More than 5 million Americans are living with Alzheimer’s (which represents from 60 to 80 percent of all dementias), and those numbers are set to explode as the Baby Boomers begin celebrating their 65th birthdays next year. So, the practical advice Zeisel offers is assisting a growing number of caregivers.

Though it makes perfect sense, how many of us think to introduce ourselves when greeting a loved one with Alzheimer’s? This is done by sitting down next to the person, holding their hand, looking in their eye and saying, ‘Hi, Mom, I’m your daughter Miriam, and I love talking to you about Oakland, where you were born.’ This is in place of the “test” question, ‘do you know who I am?’ which may frustrate those we care about and will most certainly crush our spirits when we are reminded that, no, they don’t.

Zeisel, who has a background in sociology and architecture, explains in his book how to build memory cues into living environments. He gives advice on preparing for visits with someone who has lost the knack for conversation. And, he reminds us of the importance of telling people with Alzheimer’s that we love them.

“Alzheimer’s is not the end of the world”
article from The Guardian

18 months later: physically healthy — but my how that neuropsychological test was accurate

May 21, 2010

My Dad amiably answered the doctor’s questions, even though the answers he provided were wrong. When asked to extend his arms, or draw shapes on paper, my Dad complied.

On the sidelines of the exam room in this geriatric psychiatrist’s office in October 2008 at a medical center in downtown Dallas, I watched my Dad fail what I have since learned was a neuropsychological test. My Mom sat on my right. My then 10-year-old son sat on my left, and we all watched quietly. We encouraged husband/Dad/Grandpa with reassuring smiles and nods. But we all recognized he was not doing well.

My son stayed with his Grandpa in a waiting room while the doctor gave his assessment. It was most clearly frontotemporal dementia. He explained what that is. He mentioned some signs of Parkinson’s disease, too. He told us Dad would likely live from 18 months to 3 years.

Which kind of knocked the wind out of us.

Physically, my Dad is so healthy. He was then, and he remains so now, 18 months later.

It would be easy–indeed, it was tempting–to dismiss the psychiatrist and the oddball “test” my Dad had “failed.” But the doctor spoke with confidence about signs and symptoms we had not recognized previously. We still think back on things Dad said or did and wonder…was that the beginning of his decline? should that have signaled us that something was wrong with his brain? That gaze in his eyes? The appointments he showed up for a day early? The trouble he had hearing–or was it his comprehension that was off?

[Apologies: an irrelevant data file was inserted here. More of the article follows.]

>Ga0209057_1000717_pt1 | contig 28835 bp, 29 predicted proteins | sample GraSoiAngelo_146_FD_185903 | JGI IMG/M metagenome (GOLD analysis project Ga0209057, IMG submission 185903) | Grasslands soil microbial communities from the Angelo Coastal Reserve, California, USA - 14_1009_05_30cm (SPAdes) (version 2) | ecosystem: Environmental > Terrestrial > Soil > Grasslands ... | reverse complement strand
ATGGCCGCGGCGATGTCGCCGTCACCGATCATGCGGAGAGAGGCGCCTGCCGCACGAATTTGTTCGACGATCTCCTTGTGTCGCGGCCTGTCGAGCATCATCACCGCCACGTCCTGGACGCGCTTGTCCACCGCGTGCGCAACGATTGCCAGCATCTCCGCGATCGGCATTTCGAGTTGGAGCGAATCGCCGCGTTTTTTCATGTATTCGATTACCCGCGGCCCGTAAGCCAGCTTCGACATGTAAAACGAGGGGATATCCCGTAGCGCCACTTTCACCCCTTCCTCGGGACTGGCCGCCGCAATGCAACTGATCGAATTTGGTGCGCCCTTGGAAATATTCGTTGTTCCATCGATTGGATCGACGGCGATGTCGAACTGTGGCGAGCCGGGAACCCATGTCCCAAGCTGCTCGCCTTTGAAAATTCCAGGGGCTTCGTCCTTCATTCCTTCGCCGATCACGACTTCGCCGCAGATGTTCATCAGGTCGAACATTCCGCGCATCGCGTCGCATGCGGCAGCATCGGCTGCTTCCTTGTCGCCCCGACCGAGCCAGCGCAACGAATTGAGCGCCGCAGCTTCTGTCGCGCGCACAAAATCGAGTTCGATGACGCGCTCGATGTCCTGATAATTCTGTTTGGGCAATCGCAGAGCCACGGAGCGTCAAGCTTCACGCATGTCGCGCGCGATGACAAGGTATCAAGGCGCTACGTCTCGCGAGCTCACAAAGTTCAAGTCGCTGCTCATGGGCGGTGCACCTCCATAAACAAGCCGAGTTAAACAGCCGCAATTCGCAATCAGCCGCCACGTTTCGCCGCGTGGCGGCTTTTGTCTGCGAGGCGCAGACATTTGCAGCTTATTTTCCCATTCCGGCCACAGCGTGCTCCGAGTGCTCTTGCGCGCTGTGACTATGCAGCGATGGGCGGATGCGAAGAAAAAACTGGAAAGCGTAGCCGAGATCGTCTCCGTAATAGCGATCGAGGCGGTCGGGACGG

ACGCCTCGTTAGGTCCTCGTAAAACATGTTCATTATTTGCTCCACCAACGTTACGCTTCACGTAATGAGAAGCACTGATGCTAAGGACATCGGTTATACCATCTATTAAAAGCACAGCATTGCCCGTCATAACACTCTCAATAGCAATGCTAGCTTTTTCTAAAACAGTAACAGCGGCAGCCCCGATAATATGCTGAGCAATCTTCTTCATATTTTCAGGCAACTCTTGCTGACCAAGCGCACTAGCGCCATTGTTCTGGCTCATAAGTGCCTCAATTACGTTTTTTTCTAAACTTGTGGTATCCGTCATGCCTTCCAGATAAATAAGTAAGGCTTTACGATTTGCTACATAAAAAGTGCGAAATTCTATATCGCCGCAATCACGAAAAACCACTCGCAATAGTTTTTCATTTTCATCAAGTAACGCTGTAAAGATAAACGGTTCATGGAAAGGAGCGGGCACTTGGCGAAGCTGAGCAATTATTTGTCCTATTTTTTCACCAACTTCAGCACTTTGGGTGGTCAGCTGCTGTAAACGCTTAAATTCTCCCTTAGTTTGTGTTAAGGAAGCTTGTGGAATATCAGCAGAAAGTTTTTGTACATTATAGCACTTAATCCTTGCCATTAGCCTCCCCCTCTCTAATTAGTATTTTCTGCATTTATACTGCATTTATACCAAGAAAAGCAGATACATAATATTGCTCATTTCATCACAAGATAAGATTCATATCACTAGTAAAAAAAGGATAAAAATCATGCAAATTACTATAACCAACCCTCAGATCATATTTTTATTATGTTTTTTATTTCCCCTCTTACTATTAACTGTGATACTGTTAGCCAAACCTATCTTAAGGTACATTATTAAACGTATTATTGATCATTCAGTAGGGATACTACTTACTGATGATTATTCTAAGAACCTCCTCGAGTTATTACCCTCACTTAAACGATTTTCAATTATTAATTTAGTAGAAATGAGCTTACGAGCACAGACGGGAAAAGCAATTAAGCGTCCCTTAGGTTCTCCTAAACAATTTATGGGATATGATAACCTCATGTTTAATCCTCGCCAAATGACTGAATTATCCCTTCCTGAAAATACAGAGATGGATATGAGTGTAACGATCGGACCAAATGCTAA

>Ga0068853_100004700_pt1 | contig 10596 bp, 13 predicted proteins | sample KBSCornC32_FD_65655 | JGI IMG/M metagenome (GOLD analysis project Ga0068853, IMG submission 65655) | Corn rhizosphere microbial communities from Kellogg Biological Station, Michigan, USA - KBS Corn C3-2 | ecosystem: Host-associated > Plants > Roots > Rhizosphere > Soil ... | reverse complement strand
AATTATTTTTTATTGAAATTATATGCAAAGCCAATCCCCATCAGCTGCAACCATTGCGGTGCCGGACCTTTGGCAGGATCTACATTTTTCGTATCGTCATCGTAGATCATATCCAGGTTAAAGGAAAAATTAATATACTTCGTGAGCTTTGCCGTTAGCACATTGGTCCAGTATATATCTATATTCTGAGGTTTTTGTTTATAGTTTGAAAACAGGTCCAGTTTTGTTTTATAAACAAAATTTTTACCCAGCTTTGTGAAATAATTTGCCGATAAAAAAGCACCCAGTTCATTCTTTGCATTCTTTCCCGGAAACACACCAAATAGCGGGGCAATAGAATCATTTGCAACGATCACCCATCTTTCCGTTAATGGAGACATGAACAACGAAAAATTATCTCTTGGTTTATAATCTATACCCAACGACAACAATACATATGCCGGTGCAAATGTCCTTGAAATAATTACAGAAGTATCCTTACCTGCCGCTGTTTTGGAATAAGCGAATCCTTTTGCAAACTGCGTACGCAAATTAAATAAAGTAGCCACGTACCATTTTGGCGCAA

I asked the psychiatrist what would kill my Dad. He has this fatal disease, for which there is no treatment, but I wondered what would finally take my father down. Would his heart just stop? Would he just lapse into a coma?

The doctor explained that many people with FTD die after falls, or by choking on food, or by an out-of-control infection. They become incontinent. They forget how to swallow. It was both disconcerting and comforting to hear from a professional what lay ahead. My own subsequent research backed up every word.

So here we are, 18 months later. Dad very distinctly has that Parkison’s gait. On most days, he is unaware of his loved ones, and I doubt that any pictures or memory cards I have sent him make any sense to him anymore–or that he can find them. I bet he still has his sweet tooth, but maybe not, (since some dementias steal taste, too.)

He used to fight the caregivers who tried to undress him for showers; now several of the female residents are on his arm. When we visited him once at Silverado where he lives now, Dad emphatically pointed out baboons in the trees outside his window. Since he managed a wildlife amusement park for several years, this “delusion” made sense. Sometimes I wonder if he still sees them. Or if FTD has replaced those delusions with others. He’s also incontinent, a progression that adds $500 to the monthly bill.

And even though all of this was predicted by the doctor, even though we watched “Away From Her” and read Lisa Genova’s “Still Alice,” even though we prepared ourselves in the best ways possible…. sometimes I want to go back in time to that exam room and hear the doctor blame my Dad’s confusion on his hearing, or a brain tumor. Something that could be fixed. Or if not fixed, treated. Or if not treated, immediately fatal. Anything but this lengthy deterioration that seems to be playing out just as the doctor predicted.

Dementia destroys the father-daughter bond

May 11, 2010

“Do you have a boyfriend?” he asked me. He was about 84 years old and interested in a date.

Sitting before him with my young son on my lap, I gave him the bad news: “No, but I have a husband and two kids. And I am your daughter, Dad.”

My father’s confusion was the consequence of his battle with Alzheimer’s disease. One day he recognized me, the next, maybe not. Though my brain could process that, my heart could not. No matter how realistic I tried to be about my father’s decline and our awkward exchanges, I found it impossible to accept that he really didn’t know me.

Kathy Tyrer writes in the Los Angeles Times about realizing that the father-daughter connection she had with her dad is gone. That’s something to which I can relate.

In my case, it has been a gradual realization. Did our relationship disintegrate when he could no longer safely drive, and I was the one driving his car? Was it when he stopped saying my name or recognizing my voice? Or when I knew I could no longer seek his guidance?

If I lived close enough to visit at his memory care center, would that just prolong the process, make it more evident, more painful? Probably. Though, distance doesn’t seem to make it easy. If I lived near my Dad, I could have transitioned if not from daughter to caregiver, at least to care helper or care over-seer, or even to daughter who dutifully visits.

From afar, I’m just daughter who reads about frontotemporal dementia and feels frustration and anger at how the disease has taken my Dad away from me.